One of the great benefits of a well timed black-and-white photograph (“the decisive moment” – Bresson) was that it presented exactly what was in front of the camera. It carried some truth although, of course, a moment in time does not necessarily reflect the truth of a situation unless it is a landscape photograph.

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Two Black-and-White Cat Photos — 28 Comments

  1. We know this famous photographer as Cartier-Bresson, but we call him Bresson. He is in the same league as shhoot, my bebe, Margaret Bourke-White. <3 xxoo!

  2. Michael did you ever develop on fibre based paper using the old silver metallic developing system? To be honest I don’t remember exactly the details – but I used alot of fibre because I liked colouring the photos after with water colours or various inks and paints. Of course it’s harder work because of the whole drying part and preserving the flatness of the paper.

    Old B/W photography is it’s own thing. The development process is akin to other forms of light sensisitive printmaking processes – such as photo emulsion on silk screens. I think the darkroom should remain a medium but perhaps be categorized as part of printmaking in the context of fine art or design. It is print, technically speaking.

  3. gorgeous black and white kitties i remember at school doing that old school dark room photography was fun and doing print work was the most exciting part doing art.

  4. I don’t remember using the silver metallic developing system. I used high quality photographic paper and standard processes. I liked darkroom work. It is quite creative and you are shut away from the world.

    I didn’t have much money so used all kinds of ways to save money such as buying film in bulk rolls and loading up my own cassettes.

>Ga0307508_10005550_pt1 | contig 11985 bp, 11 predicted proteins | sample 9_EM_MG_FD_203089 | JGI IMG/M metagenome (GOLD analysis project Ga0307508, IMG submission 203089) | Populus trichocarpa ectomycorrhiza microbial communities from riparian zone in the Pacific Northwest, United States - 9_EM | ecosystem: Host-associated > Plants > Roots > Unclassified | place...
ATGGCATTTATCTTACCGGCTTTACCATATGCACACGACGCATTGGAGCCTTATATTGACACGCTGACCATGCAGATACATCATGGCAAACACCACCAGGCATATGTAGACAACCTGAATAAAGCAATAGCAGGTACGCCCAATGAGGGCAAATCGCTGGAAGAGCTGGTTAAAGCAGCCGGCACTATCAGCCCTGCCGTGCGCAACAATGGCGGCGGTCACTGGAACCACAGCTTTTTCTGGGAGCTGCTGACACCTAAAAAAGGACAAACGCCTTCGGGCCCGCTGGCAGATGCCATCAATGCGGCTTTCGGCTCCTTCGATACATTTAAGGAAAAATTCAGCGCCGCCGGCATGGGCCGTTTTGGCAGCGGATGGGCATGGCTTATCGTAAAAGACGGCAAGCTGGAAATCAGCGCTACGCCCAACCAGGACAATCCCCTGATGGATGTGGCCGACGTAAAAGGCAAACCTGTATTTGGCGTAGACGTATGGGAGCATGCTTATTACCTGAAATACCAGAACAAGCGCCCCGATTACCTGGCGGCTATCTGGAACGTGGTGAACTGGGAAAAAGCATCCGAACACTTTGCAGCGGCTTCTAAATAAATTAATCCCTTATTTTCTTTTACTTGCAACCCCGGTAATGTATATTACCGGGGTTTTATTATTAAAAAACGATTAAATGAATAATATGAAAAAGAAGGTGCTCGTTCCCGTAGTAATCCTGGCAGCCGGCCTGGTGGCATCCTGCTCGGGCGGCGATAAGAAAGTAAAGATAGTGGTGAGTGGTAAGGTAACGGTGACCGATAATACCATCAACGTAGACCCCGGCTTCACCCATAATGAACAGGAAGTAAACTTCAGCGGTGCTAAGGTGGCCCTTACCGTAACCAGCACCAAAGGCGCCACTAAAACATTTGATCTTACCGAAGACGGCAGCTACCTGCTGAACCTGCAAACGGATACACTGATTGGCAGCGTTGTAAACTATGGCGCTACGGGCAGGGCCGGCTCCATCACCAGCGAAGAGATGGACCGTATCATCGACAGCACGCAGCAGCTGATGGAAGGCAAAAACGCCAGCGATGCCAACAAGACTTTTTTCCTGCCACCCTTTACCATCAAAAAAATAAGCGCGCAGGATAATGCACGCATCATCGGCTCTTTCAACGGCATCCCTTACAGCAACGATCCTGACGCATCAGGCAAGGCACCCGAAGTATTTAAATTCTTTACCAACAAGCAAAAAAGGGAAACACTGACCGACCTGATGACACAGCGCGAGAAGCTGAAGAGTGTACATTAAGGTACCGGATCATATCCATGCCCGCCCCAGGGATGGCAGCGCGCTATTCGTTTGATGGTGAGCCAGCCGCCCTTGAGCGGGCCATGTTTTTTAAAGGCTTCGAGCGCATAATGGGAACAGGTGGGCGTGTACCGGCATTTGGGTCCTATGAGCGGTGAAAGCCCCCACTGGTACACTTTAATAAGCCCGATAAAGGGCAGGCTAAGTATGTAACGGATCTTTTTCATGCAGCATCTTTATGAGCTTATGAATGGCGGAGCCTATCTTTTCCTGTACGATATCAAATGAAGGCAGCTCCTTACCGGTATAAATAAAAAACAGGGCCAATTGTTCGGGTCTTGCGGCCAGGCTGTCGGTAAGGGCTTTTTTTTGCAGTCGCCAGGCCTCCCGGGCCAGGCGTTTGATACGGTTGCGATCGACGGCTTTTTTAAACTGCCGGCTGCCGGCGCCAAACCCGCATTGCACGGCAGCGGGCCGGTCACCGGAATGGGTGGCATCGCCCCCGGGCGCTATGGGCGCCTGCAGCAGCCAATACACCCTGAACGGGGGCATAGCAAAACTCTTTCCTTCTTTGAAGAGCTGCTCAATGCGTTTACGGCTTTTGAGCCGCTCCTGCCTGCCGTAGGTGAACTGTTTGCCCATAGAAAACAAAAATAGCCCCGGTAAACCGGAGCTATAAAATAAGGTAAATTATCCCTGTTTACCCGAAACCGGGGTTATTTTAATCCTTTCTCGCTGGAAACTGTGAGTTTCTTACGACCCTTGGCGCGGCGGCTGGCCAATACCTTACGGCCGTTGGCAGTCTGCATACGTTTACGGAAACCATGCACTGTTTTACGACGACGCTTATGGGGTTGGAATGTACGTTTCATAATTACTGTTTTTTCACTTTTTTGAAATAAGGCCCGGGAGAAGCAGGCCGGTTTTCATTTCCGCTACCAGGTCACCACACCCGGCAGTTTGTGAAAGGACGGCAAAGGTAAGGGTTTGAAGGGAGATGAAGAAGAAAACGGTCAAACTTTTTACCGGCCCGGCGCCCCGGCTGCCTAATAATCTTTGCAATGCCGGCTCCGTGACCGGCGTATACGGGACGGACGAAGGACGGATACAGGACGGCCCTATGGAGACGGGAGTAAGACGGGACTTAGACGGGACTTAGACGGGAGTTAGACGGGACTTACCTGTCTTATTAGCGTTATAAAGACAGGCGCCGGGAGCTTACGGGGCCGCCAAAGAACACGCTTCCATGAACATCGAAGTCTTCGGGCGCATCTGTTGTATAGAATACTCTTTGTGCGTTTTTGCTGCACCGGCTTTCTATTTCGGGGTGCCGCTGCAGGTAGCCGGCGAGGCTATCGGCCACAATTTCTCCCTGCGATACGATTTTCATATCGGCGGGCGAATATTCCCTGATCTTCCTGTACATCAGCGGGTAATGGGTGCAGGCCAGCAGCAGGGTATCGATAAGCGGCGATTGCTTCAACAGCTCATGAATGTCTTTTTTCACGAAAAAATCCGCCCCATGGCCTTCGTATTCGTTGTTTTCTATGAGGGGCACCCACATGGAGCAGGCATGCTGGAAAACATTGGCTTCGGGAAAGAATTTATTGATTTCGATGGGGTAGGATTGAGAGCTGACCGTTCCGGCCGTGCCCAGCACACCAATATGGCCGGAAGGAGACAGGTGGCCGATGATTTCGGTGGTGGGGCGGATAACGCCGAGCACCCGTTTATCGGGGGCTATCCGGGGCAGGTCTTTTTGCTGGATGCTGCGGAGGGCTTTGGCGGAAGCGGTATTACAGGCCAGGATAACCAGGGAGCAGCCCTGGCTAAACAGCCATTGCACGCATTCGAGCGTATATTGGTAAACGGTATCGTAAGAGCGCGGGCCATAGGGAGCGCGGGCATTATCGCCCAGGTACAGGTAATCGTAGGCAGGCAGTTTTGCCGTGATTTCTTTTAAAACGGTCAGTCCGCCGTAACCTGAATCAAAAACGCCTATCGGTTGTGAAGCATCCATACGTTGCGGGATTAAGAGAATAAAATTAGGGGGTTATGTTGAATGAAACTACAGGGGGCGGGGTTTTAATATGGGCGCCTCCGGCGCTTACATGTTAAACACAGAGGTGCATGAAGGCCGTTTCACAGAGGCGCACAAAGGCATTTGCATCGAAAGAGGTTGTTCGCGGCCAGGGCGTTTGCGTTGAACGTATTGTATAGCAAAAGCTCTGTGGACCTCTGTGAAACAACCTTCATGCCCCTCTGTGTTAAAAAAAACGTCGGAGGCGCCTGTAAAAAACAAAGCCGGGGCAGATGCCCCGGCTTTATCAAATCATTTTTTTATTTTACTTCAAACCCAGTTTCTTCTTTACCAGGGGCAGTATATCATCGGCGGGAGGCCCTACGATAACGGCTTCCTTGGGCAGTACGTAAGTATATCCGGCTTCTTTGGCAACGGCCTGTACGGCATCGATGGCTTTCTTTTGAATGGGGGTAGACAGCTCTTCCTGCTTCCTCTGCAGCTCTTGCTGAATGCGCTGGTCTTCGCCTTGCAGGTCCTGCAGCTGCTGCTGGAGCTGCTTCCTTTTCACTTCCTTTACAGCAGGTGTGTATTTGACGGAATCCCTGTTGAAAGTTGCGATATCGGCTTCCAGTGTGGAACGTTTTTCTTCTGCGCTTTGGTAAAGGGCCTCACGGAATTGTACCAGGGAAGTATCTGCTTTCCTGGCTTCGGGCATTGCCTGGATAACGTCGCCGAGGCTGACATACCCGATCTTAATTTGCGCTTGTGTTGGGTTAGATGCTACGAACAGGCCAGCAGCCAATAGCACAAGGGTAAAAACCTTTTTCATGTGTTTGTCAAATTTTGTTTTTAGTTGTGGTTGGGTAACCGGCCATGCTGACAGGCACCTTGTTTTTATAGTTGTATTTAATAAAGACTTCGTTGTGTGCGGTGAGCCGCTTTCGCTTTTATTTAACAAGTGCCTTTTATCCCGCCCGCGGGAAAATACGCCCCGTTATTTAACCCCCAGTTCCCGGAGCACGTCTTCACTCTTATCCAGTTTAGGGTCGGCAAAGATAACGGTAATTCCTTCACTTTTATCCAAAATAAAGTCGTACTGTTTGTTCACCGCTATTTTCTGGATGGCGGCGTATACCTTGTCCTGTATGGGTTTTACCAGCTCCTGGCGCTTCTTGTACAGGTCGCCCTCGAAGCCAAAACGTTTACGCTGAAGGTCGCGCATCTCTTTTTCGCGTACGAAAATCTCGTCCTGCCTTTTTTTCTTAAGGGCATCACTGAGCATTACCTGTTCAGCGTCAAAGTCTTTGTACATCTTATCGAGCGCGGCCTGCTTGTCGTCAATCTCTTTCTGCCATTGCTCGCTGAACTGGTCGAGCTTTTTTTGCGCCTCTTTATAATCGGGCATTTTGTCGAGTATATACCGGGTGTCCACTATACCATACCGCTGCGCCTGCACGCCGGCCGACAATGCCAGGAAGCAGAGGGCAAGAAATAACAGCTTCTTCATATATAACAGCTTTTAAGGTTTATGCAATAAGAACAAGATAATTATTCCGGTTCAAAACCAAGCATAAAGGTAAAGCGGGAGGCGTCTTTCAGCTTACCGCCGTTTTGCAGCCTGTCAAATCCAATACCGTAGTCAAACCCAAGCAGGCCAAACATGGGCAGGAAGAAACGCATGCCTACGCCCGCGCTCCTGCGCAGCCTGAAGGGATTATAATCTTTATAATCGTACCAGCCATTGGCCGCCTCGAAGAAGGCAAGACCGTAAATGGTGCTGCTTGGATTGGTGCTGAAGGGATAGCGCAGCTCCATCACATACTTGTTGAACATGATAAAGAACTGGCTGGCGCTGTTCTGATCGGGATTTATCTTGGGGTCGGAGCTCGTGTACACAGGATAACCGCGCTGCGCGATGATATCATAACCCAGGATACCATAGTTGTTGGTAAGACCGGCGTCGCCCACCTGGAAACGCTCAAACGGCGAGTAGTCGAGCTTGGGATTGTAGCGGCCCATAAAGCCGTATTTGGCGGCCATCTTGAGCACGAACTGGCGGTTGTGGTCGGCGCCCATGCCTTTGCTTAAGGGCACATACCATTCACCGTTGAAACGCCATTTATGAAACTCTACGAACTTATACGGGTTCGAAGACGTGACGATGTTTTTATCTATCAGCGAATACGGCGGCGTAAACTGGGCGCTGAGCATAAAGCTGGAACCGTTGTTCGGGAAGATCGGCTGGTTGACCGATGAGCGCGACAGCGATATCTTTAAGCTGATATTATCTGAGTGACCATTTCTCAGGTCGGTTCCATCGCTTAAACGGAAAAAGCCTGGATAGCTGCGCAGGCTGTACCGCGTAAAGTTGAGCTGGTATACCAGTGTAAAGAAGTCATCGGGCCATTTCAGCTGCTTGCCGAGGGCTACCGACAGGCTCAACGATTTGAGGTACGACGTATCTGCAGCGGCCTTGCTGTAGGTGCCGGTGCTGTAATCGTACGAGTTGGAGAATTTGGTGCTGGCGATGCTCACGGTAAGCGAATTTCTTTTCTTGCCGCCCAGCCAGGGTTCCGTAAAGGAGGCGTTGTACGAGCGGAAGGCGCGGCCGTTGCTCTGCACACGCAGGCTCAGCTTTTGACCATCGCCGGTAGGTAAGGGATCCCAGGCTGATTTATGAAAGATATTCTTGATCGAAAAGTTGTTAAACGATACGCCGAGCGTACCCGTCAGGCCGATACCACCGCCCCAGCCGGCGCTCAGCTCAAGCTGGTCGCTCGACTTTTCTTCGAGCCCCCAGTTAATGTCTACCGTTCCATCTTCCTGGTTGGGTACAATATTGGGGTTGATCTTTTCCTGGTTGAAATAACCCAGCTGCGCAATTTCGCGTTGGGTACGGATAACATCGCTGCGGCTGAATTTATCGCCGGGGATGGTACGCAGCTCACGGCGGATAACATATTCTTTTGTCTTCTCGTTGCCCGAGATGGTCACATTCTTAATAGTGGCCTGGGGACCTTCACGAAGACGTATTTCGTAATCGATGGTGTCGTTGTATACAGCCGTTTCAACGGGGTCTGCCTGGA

I may have told you that I won the Ilford College Award in 1971, I think it was. The prize was an exhibition at The Photographer’s Gallery which at the time was near Leicester Square, London and was the place to exhibit in the country.

    I always liked photojournalism. I should have tried doing it for a living but didn’t have the courage or ambition. I think I would have been as good as any of them.

  5. My late brother in law John (Barbara’s husband) was a keen photographer too and took and developed his own photos, he tried out black and white ones at one time, he loved cats, these are of Bryan and Ebony who moved here with us, sadly both gone now.

  6. Your sister’s husband must have many. Mine was an artist, mixed-media and acrylics, mostly. I was a street photographer, in the shadows. It is just amazing to me when I see a picture of a cat. Most of them, it seems from my experience with attempting to capture the essence of a cat who is not used to a camera/natural light, tend to be on guard. It’s just so difficult, unless they are used to the camera. And that is one of the reasons that I especially appreciate these two photos of Barbara’s late husband’s.

    • I think there are probably more Caroline, I will have a look. We usually end up in tears looking through old photos, John was such a lovely kind man and a great loss to us and the world of cats when he died at only 57. Bryan and Ebony were beautiful cats, we miss them too.